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Posted in E. coli on December 23, 2020
A series of 4 E. coli outbreaks, spanning 21 states are currently under investigation by the CDC, FDA, and regulatory officials from several states. Multiple states have patients from each of the 3 outbreaks. A total of over a hundred people have been affected, and over 50 people have been hospitalized and 1 person has died. A specific cause for the outbreaks is not yet known, however reports from two of the outbreaks seem to be linked to lettuce and other leafy greens. Here is what we know about these Leafy Greens Ecoli Outbreaks:
As of December 18, 2020, a total of 40 people infected with the outbreak strain of E. coli O157:H7 were reported from 19 states.
Illnesses started on dates ranging from August 10, 2020, to October 31, 2020. Ill people ranged in age from 1 to 85 years, with a median age of 33 years, and 60% were female. Of 34 ill people with information available, 20 people were hospitalized and 4 people developed hemolytic uremic syndrome (HUS), a type of kidney failure. No deaths were reported.
Epidemiologic and traceback evidence showed that leafy greens were the likely source of this outbreak. Investigators were unable to identify a specific type or brand of leafy greens because people in this outbreak reported eating a variety of leafy greens and because different leafy greens are often grown, harvested, and processed together.
State and local public health officials interviewed ill people to determine what they ate and other exposures in the week before they got sick. Of the 23 ill people interviewed, 22 reported eating or maybe eating a variety of leafy greens, including spinach (16) and romaine lettuce (15).
FDA completed traceback investigations for several types of leafy greens ill people reported eating. Several farms of interest were identified, but no single ranch was a common source of the leafy greens.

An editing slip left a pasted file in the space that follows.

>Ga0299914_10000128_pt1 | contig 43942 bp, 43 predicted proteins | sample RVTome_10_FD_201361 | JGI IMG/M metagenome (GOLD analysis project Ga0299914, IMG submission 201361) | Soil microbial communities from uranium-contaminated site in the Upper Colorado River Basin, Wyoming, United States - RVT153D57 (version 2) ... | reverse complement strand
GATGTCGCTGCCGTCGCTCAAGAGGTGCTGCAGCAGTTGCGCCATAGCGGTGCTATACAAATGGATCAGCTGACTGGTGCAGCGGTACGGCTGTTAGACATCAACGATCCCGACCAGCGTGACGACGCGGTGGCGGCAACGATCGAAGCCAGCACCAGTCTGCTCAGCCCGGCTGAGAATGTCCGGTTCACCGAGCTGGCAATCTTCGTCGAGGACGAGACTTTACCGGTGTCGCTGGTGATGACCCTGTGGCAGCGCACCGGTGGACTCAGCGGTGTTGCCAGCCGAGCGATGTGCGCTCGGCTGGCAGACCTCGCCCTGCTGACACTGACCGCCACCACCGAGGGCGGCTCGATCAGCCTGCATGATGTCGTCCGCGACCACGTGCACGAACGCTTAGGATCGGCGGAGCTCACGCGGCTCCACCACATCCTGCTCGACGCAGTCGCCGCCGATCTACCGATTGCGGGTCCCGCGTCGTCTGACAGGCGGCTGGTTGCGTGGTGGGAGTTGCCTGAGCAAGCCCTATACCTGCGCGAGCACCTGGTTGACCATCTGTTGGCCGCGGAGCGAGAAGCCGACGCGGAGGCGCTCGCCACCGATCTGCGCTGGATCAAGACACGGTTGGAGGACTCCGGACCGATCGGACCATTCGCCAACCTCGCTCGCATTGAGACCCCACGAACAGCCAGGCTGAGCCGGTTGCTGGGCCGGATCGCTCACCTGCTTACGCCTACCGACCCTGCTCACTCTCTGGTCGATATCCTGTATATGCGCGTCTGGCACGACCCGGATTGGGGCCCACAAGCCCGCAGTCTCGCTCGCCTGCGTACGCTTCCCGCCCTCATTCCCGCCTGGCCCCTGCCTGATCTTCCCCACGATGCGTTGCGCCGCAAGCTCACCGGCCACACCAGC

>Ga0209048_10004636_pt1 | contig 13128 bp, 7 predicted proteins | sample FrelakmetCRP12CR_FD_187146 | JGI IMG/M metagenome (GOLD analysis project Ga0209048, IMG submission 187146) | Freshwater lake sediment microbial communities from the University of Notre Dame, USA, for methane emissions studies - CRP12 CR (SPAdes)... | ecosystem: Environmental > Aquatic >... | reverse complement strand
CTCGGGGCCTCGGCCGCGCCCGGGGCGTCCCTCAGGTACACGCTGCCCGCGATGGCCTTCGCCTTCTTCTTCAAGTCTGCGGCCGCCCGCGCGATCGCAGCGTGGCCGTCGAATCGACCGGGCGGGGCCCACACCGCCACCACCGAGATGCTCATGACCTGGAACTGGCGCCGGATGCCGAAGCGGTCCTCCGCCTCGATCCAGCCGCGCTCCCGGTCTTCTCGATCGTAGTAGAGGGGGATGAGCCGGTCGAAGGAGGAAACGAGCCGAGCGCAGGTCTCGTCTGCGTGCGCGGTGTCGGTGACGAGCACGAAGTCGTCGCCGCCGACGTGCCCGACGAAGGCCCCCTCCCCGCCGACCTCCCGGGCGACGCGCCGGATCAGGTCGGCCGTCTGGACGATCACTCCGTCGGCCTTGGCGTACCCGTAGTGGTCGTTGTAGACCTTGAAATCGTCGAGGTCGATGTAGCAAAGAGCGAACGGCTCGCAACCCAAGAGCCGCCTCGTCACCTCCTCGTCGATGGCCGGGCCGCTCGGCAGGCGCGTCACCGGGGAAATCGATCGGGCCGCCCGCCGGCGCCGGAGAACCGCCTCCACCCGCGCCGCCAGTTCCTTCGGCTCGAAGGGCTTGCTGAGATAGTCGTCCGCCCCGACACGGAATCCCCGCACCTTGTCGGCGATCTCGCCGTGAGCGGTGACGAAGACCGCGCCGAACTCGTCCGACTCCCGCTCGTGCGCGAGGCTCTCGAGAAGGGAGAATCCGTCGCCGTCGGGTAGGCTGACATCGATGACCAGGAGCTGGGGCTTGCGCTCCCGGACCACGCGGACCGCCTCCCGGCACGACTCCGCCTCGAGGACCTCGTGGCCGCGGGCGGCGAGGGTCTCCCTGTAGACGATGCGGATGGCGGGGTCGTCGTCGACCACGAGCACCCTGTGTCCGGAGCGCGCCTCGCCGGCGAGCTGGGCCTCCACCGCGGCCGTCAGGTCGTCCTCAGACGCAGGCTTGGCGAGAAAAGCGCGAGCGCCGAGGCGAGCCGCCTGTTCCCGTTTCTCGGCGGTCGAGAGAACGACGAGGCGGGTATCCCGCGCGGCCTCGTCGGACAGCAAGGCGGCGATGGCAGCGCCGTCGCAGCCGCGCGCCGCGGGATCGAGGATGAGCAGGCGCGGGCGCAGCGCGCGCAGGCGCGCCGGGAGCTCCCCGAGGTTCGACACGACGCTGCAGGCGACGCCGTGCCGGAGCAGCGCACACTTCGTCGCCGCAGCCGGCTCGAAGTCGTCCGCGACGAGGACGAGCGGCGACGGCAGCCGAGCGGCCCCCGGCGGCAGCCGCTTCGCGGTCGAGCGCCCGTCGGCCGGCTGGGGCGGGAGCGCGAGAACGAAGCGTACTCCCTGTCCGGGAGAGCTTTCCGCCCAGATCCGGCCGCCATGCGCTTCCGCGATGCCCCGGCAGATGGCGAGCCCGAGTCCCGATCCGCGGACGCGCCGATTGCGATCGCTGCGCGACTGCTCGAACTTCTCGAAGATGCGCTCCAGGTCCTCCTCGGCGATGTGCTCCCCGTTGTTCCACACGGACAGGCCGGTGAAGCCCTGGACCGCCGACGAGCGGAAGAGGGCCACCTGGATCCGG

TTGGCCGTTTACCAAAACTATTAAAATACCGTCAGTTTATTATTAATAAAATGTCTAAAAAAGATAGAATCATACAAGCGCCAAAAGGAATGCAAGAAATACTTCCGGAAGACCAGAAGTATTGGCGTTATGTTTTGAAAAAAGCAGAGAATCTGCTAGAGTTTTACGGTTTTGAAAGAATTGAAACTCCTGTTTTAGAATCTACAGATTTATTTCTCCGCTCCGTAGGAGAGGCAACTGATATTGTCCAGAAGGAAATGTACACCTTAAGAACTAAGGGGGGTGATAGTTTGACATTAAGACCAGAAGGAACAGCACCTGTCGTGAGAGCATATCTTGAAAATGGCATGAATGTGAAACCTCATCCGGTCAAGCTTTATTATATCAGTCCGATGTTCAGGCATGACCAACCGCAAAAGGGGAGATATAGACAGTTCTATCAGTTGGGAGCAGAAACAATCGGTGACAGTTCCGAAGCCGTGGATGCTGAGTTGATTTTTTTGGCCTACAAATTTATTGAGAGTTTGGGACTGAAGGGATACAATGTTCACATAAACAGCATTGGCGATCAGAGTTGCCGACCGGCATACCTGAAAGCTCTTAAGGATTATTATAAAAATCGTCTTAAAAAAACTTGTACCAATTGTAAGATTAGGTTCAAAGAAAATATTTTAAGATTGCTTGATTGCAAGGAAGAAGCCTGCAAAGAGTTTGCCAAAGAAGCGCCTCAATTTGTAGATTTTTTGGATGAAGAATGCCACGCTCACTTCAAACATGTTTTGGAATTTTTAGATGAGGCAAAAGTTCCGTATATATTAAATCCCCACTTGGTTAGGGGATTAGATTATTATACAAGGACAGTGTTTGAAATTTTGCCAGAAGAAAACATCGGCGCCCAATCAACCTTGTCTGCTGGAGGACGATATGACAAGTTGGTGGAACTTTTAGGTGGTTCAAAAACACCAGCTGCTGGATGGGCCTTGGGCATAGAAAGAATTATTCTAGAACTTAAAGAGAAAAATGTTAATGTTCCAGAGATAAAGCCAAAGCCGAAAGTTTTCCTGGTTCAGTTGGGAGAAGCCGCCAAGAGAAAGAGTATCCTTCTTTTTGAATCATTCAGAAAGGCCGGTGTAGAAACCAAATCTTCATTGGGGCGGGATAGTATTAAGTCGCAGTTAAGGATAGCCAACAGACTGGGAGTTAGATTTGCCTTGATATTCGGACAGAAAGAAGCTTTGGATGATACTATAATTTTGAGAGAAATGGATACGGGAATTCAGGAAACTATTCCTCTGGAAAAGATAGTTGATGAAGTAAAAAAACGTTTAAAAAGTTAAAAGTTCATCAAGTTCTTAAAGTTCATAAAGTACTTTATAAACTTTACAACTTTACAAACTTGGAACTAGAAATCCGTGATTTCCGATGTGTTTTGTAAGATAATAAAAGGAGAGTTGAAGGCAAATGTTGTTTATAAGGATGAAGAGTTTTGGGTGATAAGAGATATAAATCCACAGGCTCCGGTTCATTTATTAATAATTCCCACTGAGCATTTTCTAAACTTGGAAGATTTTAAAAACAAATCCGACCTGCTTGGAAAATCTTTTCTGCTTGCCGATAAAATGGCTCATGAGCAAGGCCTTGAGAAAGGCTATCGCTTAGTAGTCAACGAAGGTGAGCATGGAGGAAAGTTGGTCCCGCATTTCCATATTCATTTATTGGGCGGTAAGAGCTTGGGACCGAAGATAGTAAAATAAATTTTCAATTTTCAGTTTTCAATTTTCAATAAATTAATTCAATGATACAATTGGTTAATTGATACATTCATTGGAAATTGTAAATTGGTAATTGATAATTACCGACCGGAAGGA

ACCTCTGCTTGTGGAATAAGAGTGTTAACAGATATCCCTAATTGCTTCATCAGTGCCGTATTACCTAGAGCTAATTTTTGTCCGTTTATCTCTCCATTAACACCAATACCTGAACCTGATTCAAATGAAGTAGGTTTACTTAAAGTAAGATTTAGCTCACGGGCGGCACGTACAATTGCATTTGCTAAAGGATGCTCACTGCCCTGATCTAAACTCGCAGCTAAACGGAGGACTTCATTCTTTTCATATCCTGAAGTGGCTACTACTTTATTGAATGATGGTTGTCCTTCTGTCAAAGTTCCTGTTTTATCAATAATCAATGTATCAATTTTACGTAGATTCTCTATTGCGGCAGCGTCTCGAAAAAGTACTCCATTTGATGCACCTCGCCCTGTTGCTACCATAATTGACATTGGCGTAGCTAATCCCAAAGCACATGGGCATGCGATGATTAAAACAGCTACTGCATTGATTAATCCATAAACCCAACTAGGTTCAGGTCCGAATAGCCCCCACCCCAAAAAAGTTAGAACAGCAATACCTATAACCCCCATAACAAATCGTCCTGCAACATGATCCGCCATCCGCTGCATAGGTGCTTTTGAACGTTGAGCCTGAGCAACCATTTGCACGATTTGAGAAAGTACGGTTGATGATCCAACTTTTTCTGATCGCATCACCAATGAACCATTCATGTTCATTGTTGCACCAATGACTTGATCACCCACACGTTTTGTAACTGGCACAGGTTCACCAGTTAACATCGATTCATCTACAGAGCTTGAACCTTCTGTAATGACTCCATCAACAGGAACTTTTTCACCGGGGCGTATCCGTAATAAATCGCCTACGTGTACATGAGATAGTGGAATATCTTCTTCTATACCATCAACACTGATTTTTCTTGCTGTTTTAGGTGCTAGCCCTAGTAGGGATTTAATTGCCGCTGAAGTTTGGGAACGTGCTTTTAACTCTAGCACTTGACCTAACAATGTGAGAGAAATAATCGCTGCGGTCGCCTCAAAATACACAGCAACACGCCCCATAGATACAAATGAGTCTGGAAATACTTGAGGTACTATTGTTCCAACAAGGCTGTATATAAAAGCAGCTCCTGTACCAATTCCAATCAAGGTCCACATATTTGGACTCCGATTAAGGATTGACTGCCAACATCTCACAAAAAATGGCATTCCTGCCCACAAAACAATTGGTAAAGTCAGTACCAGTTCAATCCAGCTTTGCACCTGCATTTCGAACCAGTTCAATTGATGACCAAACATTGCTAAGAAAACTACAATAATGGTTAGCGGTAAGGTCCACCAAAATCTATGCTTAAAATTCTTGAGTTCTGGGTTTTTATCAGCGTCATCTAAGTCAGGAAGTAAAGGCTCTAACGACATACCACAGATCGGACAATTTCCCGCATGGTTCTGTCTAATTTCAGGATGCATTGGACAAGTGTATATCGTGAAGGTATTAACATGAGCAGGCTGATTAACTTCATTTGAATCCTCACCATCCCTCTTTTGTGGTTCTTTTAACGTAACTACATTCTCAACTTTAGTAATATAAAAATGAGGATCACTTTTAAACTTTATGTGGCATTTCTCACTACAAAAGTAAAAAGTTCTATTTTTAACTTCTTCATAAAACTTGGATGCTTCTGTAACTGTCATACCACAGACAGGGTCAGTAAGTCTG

FDA and state partners conducted inspections on farms of interest and collected environmental samples. FDA is analyzing the samples and continuing their investigations to identify the root cause of this outbreak.
The outbreaks started on dates ranging from June 6, 2020 to October 23, 2020 and span a whopping 21 states. People in California, Florida, Illinois, Michigan, New Jersey, Ohio, Utah, Wisconsin, Arizona, Indiana, Kansas, Minnesota, Missouri, North Dakota, Oregon, Pennsylvania, Tennessee, Texas, Washington, Wyoming, Virginia have all been affected. Unlike many other disease-causing bacteria, E. coli can cause an infection even if you ingest only small amounts. Potential sources of exposure include contaminated food or water, and person to person contact.
E. coli consists of a diverse group of bacteria, most of which normally live in the intestines of people and animals and are not only harmless, but in fact an important part of a healthy human intestinal tract. Unfortunately, some of the bacteria are pathogenic and can cause diarrhea or illness outside of the intestinal tract. These types of E. coli are generally transmitted through contact with contaminated water, food, or via contact with infected animals or people.
Most people who become infected with E. coli start to notice symptoms 3 to 4 days after eating or drinking something containing the bacteria. Although, there have been cases reported anywhere from 1 to 10 days after exposure. In general symptoms include severe stomach cramps, diarrhea, and vomiting. Some people may experience fever. Most infections are very mild and the infected person recovers within 5 to 7 days. However, some cases do become severe or even life-threatening.